One woman. One horse. One goal: 48 states for Domestic Violence Awareness

Check back often for the latest updates and stories from Meredith and Apollo as they journey 10,000 miles on a four year ride around the USA.






On bravery


There is this myth that if you're a woman traveling alone people will instantly want to kill you.  This is an example of where you shouldn't listen to anybody.  So much of the way we live and decisions we make in this world are based on fear.  It's amazing. 

Sure bad things happen.  They always have.

And check it out - I highly doubt you'd find a traveler pumping you full of psycho-killer fear.  No.  Only people who stay at home and watch too much TV will pump you full of that shit.  How the fuck do they know?  Look at their doors: they probably have fifteen deadbolts and an alarm system to protect their rhinestone-horse sweatshirts.

--From "Flaming Iguanas" by Erika Lopez
 

I am getting awfully tired of being called brave for my decision to travel as a single woman.  Nearly everyone who asks about my upcoming travels, when they find out that I will be travelling alone, use that word.  Even my Frommer’s travel guide says that only “brave” women should consider traveling alone!

Now, I don’t consider myself cowardly, but I don’t think I am particularly braver than the average person either.    

I think bravery is all in the perspective: bravery is only present when there is fear.  Bravery is what happens when someone acts in spite of fear.   What is an act of bravery for one person is not for another: if one person fears something and sees another person doing that thing, they think it brave.  But if that person doing the “brave” action was never afraid of it in the first place, they themselves don’t think they are behaving bravely. 

How often do you hear reports of people acting heroically who don’t think themselves heroes, or who are called brave but disagree in being called so? If you are terribly afraid of spiders, then holding one would be an act of bravery, where as it is not brave for someone who never experienced such phobia.  If you are afraid of heights, then zip-lining or high-diving would be brave activities indeed, but not to someone who does not mind heights.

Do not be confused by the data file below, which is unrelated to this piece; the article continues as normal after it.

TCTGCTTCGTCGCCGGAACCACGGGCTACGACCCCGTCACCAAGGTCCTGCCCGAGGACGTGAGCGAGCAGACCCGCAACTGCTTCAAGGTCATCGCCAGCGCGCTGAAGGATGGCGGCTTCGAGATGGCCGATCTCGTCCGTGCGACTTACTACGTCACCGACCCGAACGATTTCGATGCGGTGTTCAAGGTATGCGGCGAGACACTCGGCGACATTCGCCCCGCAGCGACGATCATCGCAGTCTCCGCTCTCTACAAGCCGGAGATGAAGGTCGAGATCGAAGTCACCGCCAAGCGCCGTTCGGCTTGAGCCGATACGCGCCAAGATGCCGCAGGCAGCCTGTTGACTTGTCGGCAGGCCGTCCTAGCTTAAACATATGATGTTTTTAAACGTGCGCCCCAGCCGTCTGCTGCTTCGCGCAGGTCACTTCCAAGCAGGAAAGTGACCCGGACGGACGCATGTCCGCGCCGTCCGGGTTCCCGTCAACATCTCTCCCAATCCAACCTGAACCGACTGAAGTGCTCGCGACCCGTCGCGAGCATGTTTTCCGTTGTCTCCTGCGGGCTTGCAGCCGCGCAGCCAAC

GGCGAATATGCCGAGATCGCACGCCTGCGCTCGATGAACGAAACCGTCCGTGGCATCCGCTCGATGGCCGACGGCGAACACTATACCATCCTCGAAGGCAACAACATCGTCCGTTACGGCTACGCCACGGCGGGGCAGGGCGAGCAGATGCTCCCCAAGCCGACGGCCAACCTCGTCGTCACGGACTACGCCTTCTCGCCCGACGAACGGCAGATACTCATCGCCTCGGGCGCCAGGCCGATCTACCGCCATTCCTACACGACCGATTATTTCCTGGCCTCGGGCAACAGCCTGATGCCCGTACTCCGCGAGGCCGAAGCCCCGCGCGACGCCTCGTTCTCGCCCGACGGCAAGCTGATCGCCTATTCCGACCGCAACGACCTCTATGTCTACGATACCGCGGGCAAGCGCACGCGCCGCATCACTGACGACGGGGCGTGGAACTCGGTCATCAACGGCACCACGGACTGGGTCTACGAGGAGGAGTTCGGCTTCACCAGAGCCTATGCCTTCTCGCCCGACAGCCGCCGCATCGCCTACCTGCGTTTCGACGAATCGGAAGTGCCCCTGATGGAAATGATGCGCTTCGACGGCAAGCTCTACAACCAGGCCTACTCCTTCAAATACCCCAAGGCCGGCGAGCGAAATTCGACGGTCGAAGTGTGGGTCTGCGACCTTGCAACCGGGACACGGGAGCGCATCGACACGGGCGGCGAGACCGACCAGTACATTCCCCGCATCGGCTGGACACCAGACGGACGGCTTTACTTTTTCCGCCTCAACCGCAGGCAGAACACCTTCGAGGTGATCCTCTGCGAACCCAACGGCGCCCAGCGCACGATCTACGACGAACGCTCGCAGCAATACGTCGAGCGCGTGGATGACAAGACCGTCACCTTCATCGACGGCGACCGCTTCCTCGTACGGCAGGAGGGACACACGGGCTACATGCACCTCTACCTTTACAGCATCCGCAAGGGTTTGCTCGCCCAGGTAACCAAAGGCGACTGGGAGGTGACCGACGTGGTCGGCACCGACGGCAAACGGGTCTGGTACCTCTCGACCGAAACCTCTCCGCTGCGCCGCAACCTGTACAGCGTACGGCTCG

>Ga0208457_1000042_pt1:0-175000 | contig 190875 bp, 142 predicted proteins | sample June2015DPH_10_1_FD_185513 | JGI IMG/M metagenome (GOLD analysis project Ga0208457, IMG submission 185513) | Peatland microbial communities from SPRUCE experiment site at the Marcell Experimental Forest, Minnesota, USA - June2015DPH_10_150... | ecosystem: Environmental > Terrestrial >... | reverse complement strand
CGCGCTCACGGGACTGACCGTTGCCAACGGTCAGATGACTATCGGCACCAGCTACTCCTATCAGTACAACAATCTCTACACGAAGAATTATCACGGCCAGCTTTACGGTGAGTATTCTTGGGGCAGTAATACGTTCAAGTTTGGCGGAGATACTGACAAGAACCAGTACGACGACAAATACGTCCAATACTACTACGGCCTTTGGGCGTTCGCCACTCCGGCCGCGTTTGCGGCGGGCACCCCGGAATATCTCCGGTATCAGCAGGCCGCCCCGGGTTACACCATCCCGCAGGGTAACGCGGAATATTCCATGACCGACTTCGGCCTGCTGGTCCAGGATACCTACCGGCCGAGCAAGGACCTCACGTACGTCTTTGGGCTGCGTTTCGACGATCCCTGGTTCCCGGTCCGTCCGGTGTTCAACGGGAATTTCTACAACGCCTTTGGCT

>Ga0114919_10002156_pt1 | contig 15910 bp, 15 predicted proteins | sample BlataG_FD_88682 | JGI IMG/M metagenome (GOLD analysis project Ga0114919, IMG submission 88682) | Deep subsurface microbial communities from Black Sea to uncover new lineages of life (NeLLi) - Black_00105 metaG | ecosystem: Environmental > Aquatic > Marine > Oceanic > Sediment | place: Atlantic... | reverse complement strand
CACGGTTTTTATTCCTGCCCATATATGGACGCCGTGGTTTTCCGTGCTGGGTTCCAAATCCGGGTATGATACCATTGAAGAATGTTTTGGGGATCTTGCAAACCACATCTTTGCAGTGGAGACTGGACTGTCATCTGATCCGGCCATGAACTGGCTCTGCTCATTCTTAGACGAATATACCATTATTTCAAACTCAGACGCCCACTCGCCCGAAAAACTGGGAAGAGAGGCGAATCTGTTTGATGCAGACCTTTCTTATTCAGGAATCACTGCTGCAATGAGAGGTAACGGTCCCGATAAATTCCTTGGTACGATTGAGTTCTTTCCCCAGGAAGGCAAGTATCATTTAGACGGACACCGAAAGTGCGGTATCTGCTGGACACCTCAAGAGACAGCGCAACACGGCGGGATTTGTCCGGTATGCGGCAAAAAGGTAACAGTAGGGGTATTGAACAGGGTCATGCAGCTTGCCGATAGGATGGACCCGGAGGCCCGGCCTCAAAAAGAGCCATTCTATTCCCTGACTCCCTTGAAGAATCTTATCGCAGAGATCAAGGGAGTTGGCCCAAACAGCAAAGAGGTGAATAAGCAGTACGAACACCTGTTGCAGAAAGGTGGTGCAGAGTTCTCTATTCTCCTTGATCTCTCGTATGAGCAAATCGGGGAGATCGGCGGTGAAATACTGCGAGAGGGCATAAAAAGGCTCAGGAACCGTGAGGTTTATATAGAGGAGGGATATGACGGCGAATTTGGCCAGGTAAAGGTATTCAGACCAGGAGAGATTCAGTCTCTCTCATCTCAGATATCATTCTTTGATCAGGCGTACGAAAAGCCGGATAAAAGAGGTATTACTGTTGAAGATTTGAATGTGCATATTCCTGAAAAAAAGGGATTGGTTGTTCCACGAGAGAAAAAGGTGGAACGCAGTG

And this then is why my planned travels are thought of as brave by many women.   And indeed, the only people who are not calling me brave are the women who have also travelled alone.  The ones who have travelled unaccompanied are, like myself, aware that “bad things happen” but have not let that frighten them or prevent them from travelling.  One traveler called it “determination” – not bravery – to travel alone.  For myself, I would use the word “resolve,” because while I could just give up and stay home until I find someone to travel with (and that could be a very, very long time coming), I am resolved to travel, and if that means travelling alone, well then I am resolved to do just that!

That is not to say that I am shirking the facts of the danger of travel. For that matter, it is dangerous to live (or travel) alone in America, it is dangerous to drive a car, it is dangerous to ride a horse, it is dangerous to live outside a safe room.  When I drive my car, I am on the alert for bad drivers and other road hazards.  When I ride a horse, I use my intuition of whether the horse is going to be a good fit for my skill level, and I wear the correct shoes and helmet. In travelling, the same principles apply: be aware, dress appropriately, trust your intuition when dealing with people.  And for good measure, I also have taken women’s self-defense classes.

So maybe I am braver than I had thought, but I wasn't really afraid of travelling alone in the first place.  I have done it before, albeit to more mellow places than India.  Heck, my ex is more frightening to me than the many strangers I'll be meeting along the way.  So call me brave if you want to, but I will call myself prepared, determined, resolved, and ready to carpe diem!

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